An Interview with Michaël Sellam: Black Metal Forever, radical transformations, and reptilian squamate

Sellam_BMF_8

Michaël Sellam, “Logotype”, 2010

Throughout 2012, I screened Michaël Sellam’s “Black Metal Forever” video across the United States with the program Black Thorns in the Black Box. I came across the video a year earlier, during my research on contemporary artists working with Black Metal, and was fascinated by his fusion of Black Metal with new media and architectural space. The video is essentially a creative documentation of Michaël’s interactive machine “Black Metal Forever”, which was featured at Cent Quatre in Paris, France during NÉMO 2010, a festival of digital arts dedicated to audiovisual performances and multimedia installations, now in its 15th edition. The “Black Metal Forever” performance is documented on the artist’s website and within press from the NÉMO festival, but I have been starving to find critical engagement (or even some basic information) released about it, beyond its original audience. Since 2010, “Black Metal Forever” has been reborn through subsequent exhibitions, and it will soon be incorporated into an artist book publication. It is evident that this creature lives on. The following interview aims to engage some of the numerous questions I received about “Black Metal Forever” during the screenings, and to expose the work to a broader audience, with the hopes of inciting more conversation.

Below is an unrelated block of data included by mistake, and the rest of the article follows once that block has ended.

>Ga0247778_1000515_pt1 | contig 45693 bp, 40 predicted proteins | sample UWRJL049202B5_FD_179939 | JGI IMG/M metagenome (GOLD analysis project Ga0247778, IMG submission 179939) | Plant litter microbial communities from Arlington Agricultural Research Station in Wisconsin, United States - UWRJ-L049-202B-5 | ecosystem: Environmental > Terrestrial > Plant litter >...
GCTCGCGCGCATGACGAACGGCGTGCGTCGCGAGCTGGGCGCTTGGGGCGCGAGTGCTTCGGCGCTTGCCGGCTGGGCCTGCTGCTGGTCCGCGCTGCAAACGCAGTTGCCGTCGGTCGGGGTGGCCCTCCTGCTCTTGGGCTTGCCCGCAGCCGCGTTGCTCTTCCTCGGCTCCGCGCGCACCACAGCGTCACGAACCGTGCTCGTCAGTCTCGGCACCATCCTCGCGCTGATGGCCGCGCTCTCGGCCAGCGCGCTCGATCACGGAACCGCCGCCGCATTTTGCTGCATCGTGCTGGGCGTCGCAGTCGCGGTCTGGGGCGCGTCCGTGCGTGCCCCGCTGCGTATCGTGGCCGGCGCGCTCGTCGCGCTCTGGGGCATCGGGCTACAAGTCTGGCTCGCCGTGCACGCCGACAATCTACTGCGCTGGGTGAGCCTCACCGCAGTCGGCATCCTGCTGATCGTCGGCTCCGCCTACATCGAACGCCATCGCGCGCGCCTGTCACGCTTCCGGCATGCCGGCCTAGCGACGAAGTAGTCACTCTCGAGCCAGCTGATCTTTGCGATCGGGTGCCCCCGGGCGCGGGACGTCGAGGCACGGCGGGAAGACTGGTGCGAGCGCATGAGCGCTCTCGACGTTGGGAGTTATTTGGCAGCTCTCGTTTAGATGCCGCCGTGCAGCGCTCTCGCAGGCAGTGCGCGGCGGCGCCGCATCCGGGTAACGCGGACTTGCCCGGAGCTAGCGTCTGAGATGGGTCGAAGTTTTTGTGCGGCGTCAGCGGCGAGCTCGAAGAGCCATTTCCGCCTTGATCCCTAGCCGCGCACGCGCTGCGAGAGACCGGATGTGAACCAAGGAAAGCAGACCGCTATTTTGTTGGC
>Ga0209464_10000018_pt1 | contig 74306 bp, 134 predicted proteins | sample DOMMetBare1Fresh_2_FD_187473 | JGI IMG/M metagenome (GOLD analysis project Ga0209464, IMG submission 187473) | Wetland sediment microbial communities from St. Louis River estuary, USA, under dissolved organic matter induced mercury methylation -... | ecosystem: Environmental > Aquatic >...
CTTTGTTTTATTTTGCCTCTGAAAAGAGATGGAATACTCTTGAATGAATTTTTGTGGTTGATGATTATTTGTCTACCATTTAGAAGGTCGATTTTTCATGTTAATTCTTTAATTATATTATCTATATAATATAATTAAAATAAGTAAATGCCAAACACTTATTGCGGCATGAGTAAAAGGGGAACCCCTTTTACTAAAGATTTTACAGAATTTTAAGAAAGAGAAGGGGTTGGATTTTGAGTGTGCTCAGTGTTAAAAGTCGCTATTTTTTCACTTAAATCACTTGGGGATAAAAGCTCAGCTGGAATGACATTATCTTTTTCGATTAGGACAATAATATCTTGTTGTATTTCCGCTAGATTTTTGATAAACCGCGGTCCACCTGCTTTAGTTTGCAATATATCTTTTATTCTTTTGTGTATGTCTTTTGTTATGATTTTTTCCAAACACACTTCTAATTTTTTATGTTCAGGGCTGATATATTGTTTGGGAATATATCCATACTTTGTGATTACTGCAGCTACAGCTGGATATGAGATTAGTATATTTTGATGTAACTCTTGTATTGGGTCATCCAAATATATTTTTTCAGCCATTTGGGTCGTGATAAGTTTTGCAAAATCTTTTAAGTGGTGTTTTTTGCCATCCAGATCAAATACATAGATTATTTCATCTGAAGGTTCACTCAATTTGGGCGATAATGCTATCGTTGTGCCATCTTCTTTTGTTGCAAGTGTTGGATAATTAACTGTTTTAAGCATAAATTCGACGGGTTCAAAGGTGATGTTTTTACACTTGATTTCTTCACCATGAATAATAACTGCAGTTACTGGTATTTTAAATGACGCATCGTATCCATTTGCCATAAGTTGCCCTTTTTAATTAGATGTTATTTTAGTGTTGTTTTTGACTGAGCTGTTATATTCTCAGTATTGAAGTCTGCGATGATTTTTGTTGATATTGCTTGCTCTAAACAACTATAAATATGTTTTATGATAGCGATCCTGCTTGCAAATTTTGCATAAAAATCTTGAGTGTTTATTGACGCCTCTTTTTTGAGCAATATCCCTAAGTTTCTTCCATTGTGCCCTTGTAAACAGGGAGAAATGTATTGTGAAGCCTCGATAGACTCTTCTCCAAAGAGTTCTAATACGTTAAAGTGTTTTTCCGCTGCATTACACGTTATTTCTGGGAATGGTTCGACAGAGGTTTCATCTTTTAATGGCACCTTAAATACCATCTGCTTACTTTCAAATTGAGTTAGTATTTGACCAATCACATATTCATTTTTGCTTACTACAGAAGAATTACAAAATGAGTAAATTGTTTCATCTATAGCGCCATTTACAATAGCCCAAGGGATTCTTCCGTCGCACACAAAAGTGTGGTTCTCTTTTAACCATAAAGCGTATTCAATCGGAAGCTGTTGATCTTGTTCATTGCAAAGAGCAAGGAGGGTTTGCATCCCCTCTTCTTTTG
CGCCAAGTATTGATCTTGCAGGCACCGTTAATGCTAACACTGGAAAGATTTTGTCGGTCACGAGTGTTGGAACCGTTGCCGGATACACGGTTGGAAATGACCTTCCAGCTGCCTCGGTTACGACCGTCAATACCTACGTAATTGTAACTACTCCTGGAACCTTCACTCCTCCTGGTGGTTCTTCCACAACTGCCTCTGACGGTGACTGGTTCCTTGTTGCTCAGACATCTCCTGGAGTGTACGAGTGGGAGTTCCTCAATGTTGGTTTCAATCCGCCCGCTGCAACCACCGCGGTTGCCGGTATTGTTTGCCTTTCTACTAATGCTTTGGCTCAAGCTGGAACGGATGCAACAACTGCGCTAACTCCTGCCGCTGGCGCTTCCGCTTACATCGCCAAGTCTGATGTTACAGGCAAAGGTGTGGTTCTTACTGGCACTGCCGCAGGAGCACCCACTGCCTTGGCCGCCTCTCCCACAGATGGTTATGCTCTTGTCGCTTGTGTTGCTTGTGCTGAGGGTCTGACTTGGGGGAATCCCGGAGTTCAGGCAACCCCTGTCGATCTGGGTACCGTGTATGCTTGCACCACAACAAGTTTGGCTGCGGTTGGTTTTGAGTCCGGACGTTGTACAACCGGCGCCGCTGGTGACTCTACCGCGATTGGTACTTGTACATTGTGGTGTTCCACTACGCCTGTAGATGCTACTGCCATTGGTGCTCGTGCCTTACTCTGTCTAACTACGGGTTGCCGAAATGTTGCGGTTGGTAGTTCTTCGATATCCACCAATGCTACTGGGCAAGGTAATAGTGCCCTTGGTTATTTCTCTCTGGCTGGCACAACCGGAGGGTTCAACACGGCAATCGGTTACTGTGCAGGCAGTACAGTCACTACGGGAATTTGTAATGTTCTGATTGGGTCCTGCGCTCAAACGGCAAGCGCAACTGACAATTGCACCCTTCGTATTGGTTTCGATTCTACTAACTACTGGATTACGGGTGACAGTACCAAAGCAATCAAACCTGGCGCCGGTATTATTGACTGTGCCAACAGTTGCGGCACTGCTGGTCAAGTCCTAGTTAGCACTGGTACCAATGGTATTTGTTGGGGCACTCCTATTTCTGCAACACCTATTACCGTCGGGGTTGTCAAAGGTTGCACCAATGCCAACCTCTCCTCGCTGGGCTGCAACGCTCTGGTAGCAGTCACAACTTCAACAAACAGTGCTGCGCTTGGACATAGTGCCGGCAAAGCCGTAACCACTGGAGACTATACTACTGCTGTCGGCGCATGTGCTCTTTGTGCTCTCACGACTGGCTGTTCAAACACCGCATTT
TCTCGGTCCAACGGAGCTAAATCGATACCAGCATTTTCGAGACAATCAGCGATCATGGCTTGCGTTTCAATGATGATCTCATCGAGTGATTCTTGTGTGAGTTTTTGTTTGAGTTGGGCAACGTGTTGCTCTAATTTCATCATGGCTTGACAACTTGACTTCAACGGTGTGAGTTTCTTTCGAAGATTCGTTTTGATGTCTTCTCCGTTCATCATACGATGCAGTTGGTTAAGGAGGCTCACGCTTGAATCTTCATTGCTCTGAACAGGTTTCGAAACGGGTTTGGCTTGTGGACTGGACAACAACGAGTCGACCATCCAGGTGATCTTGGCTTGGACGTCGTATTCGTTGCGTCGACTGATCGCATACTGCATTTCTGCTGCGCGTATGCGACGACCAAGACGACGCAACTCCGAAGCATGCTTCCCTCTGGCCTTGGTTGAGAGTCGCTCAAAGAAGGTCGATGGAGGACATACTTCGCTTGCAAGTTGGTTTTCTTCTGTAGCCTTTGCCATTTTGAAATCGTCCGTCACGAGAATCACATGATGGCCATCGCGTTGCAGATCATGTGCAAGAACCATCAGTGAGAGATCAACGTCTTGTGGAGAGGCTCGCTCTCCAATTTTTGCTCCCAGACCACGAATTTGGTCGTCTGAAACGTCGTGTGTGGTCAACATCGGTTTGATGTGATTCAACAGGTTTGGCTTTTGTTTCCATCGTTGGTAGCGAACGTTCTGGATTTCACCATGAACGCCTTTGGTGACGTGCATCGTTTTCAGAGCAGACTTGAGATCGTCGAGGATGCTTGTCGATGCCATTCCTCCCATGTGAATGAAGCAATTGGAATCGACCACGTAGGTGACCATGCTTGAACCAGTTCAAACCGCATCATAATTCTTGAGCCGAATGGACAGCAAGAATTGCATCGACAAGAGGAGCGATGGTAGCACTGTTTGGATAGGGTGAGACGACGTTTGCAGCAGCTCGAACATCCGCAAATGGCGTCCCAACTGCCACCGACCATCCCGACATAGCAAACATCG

Michaël Sellam is based in Paris, France. Associating music research to his artistic projects, he questions, through a complex and varied practice, forms which spread from installation, to video, sculpture, and performance. Michaël Sellam has exhibited his work at galleries, museums, and arts festivals internationally, including RIAM 09 festival for art and music in Marseille (2012); Biennale of Contemporary Art in Bourges (2012); Sonica festival of transitory art in Ljubljana, Slovenia (2010); Select Media Festival: Insurgent Media Art in Chicago (2002); and Radiotopia at Ars Electronica Center in Linz, Austria (2002). Additionally, he has recently founded the experimental online exhibition platform Grande Narrative, and conducts lectures and workshops on electronic arts throughout France. He is currently in residence at the Esbama in Montpellier. In this context, he is preparing two exhibitions and a monographic catalogue for the beginning of the year 2014.

Amelia Ishmael:
One of the aspects of the video and sculpture “Black Metal Forever” that I find most compelling is the way that Black Metal—which is frequently very earthbound and organic in its references to natural environments and folklore—is combined with new media in your work. Black Metal has long had a suppressed relationship to electronic music and samples that I think that this artwork engages with, but you also seem to be extending Black Metal into a new terrain. What was your inspiration for combining this particular music with the crane?
Michaël Sellam: